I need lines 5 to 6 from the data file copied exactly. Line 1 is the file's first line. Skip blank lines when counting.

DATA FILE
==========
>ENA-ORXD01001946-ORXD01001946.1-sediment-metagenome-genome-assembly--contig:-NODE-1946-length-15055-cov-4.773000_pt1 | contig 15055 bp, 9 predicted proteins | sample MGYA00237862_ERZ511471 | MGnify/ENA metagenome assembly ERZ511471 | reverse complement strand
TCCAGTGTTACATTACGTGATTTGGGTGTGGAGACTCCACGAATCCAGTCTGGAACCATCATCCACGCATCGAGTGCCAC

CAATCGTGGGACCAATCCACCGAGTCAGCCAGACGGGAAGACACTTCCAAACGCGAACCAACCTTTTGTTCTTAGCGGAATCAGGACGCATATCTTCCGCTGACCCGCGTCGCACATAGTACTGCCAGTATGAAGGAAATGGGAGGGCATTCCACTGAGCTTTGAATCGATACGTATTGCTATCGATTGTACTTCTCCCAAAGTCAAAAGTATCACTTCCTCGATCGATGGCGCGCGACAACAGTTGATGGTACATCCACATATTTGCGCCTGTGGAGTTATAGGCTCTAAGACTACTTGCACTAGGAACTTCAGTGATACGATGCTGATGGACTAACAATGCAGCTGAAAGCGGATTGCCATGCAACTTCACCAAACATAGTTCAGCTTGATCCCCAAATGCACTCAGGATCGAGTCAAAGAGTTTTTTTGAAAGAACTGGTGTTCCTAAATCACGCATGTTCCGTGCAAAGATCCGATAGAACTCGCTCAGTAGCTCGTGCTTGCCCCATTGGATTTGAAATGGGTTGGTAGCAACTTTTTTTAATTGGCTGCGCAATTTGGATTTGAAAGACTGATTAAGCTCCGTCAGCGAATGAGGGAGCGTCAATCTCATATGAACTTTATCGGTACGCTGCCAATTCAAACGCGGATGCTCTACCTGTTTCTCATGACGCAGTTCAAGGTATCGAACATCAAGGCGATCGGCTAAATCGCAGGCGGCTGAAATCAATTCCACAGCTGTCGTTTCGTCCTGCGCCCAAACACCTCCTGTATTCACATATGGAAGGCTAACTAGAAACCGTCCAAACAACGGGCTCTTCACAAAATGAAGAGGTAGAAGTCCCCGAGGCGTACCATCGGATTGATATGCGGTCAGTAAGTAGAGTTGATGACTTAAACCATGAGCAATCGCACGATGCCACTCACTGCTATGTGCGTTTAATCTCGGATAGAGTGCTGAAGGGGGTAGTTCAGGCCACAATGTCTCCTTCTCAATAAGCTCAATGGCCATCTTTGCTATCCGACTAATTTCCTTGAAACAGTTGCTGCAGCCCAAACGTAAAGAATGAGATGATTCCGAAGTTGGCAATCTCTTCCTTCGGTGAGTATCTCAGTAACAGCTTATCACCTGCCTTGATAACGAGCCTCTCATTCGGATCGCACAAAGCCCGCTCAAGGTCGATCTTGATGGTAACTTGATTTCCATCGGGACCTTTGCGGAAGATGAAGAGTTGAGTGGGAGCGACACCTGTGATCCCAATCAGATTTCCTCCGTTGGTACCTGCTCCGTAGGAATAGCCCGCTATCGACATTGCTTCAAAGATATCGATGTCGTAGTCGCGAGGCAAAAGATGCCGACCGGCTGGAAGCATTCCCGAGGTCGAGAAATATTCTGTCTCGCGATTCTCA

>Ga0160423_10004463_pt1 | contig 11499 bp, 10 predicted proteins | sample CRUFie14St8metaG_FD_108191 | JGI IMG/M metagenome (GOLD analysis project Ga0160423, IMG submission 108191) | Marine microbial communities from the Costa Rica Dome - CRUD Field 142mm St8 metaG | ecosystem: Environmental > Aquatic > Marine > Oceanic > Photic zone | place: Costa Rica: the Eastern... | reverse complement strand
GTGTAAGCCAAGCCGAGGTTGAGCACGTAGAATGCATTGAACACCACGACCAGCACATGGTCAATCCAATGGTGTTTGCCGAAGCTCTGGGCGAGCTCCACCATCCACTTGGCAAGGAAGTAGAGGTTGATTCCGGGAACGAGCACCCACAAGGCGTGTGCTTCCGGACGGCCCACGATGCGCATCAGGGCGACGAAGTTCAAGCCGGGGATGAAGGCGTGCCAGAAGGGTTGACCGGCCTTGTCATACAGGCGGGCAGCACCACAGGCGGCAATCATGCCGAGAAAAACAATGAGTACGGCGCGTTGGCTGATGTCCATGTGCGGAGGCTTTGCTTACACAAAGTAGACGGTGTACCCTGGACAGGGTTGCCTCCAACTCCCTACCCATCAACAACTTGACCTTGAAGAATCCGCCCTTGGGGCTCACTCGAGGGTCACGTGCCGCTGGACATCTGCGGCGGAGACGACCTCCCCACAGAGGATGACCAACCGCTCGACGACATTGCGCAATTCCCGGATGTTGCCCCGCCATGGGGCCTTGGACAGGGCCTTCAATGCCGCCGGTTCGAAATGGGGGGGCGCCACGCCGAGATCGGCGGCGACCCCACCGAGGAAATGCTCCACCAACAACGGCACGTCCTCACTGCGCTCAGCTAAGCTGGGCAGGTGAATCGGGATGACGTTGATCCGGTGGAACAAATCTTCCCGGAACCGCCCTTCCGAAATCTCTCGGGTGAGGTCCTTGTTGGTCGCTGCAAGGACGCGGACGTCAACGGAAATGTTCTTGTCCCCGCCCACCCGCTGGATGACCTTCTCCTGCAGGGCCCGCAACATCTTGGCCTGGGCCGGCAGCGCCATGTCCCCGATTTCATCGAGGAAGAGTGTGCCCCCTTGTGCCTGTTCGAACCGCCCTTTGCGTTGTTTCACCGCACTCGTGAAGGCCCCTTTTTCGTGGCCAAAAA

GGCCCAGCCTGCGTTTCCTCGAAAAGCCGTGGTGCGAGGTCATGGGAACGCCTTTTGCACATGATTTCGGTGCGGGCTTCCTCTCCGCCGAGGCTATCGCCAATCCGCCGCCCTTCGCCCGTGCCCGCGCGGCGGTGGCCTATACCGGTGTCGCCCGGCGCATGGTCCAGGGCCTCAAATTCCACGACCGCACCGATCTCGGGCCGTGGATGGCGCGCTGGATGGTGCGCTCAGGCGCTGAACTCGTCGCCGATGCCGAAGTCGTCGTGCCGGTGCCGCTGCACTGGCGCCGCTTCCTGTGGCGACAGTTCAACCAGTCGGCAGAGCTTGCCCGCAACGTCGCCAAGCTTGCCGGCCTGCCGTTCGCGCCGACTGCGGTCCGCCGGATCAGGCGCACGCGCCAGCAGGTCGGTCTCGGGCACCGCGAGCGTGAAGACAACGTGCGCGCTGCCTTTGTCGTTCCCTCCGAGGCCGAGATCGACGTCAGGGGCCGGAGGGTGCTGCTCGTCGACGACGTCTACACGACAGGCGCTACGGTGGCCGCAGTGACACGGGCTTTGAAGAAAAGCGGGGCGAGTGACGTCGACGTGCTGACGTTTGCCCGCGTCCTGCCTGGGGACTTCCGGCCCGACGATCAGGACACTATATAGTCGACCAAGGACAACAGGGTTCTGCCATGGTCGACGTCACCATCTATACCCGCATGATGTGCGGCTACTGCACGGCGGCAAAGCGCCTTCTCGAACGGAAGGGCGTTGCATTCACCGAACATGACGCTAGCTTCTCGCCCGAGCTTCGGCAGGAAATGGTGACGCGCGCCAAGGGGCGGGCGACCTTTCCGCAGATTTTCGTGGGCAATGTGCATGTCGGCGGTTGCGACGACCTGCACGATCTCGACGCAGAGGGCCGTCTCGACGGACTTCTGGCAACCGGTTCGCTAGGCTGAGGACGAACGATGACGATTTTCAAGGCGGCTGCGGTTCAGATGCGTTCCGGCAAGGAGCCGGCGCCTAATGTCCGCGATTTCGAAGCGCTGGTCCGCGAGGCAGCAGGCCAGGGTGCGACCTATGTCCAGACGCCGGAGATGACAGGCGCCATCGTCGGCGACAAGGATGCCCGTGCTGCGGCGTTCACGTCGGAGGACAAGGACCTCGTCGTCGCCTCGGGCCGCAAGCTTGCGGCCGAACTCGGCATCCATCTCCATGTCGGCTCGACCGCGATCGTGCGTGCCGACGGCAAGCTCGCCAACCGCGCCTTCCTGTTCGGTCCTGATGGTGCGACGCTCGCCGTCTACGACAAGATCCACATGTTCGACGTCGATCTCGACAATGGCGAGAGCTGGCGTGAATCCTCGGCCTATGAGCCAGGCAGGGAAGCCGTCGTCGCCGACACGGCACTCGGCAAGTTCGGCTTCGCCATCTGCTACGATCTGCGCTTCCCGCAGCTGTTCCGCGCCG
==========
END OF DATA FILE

GTGTAAGCCAAGCCGAGGTTGAGCACGTAGAATGCATTGAACACCACGACCAGCACATGGTCAATCCAATGGTGTTTGCCGAAGCTCTGGGCGAGCTCCACCATCCACTTGGCAAGGAAGTAGAGGTTGATTCCGGGAACGAGCACCCACAAGGCGTGTGCTTCCGGACGGCCCACGATGCGCATCAGGGCGACGAAGTTCAAGCCGGGGATGAAGGCGTGCCAGAAGGGTTGACCGGCCTTGTCATACAGGCGGGCAGCACCACAGGCGGCAATCATGCCGAGAAAAACAATGAGTACGGCGCGTTGGCTGATGTCCATGTGCGGAGGCTTTGCTTACACAAAGTAGACGGTGTACCCTGGACAGGGTTGCCTCCAACTCCCTACCCATCAACAACTTGACCTTGAAGAATCCGCCCTTGGGGCTCACTCGAGGGTCACGTGCCGCTGGACATCTGCGGCGGAGACGACCTCCCCACAGAGGATGACCAACCGCTCGACGACATTGCGCAATTCCCGGATGTTGCCCCGCCATGGGGCCTTGGACAGGGCCTTCAATGCCGCCGGTTCGAAATGGGGGGGCGCCACGCCGAGATCGGCGGCGACCCCACCGAGGAAATGCTCCACCAACAACGGCACGTCCTCACTGCGCTCAGCTAAGCTGGGCAGGTGAATCGGGATGACGTTGATCCGGTGGAACAAATCTTCCCGGAACCGCCCTTCCGAAATCTCTCGGGTGAGGTCCTTGTTGGTCGCTGCAAGGACGCGGACGTCAACGGAAATGTTCTTGTCCCCGCCCACCCGCTGGATGACCTTCTCCTGCAGGGCCCGCAACATCTTGGCCTGGGCCGGCAGCGCCATGTCCCCGATTTCATCGAGGAAGAGTGTGCCCCCTTGTGCCTGTTCGAACCGCCCTTTGCGTTGTTTCACCGCACTCGTGAAGGCCCCTTTTTCGTGGCCAAAAA

GGCCCAGCCTGCGTTTCCTCGAAAAGCCGTGGTGCGAGGTCATGGGAACGCCTTTTGCACATGATTTCGGTGCGGGCTTCCTCTCCGCCGAGGCTATCGCCAATCCGCCGCCCTTCGCCCGTGCCCGCGCGGCGGTGGCCTATACCGGTGTCGCCCGGCGCATGGTCCAGGGCCTCAAATTCCACGACCGCACCGATCTCGGGCCGTGGATGGCGCGCTGGATGGTGCGCTCAGGCGCTGAACTCGTCGCCGATGCCGAAGTCGTCGTGCCGGTGCCGCTGCACTGGCGCCGCTTCCTGTGGCGACAGTTCAACCAGTCGGCAGAGCTTGCCCGCAACGTCGCCAAGCTTGCCGGCCTGCCGTTCGCGCCGACTGCGGTCCGCCGGATCAGGCGCACGCGCCAGCAGGTCGGTCTCGGGCACCGCGAGCGTGAAGACAACGTGCGCGCTGCCTTTGTCGTTCCCTCCGAGGCCGAGATCGACGTCAGGGGCCGGAGGGTGCTGCTCGTCGACGACGTCTACACGACAGGCGCTACGGTGGCCGCAGTGACACGGGCTTTGAAGAAAAGCGGGGCGAGTGACGTCGACGTGCTGACGTTTGCCCGCGTCCTGCCTGGGGACTTCCGGCCCGACGATCAGGACACTATATAGTCGACCAAGGACAACAGGGTTCTGCCATGGTCGACGTCACCATCTATACCCGCATGATGTGCGGCTACTGCACGGCGGCAAAGCGCCTTCTCGAACGGAAGGGCGTTGCATTCACCGAACATGACGCTAGCTTCTCGCCCGAGCTTCGGCAGGAAATGGTGACGCGCGCCAAGGGGCGGGCGACCTTTCCGCAGATTTTCGTGGGCAATGTGCATGTCGGCGGTTGCGACGACCTGCACGATCTCGACGCAGAGGGCCGTCTCGACGGACTTCTGGCAACCGGTTCGCTAGGCTGAGGACGAACGATGACGATTTTCAAGGCGGCTGCGGTTCAGATGCGTTCCGGCAAGGAGCCGGCGCCTAATGTCCGCGATTTCGAAGCGCTGGTCCGCGAGGCAGCAGGCCAGGGTGCGACCTATGTCCAGACGCCGGAGATGACAGGCGCCATCGTCGGCGACAAGGATGCCCGTGCTGCGGCGTTCACGTCGGAGGACAAGGACCTCGTCGTCGCCTCGGGCCGCAAGCTTGCGGCCGAACTCGGCATCCATCTCCATGTCGGCTCGACCGCGATCGTGCGTGCCGACGGCAAGCTCGCCAACCGCGCCTTCCTGTTCGGTCCTGATGGTGCGACGCTCGCCGTCTACGACAAGATCCACATGTTCGACGTCGATCTCGACAATGGCGAGAGCTGGCGTGAATCCTCGGCCTATGAGCCAGGCAGGGAAGCCGTCGTCGCCGACACGGCACTCGGCAAGTTCGGCTTCGCCATCTGCTACGATCTGCGCTTCCCGCAGCTGTTCCGCGCCG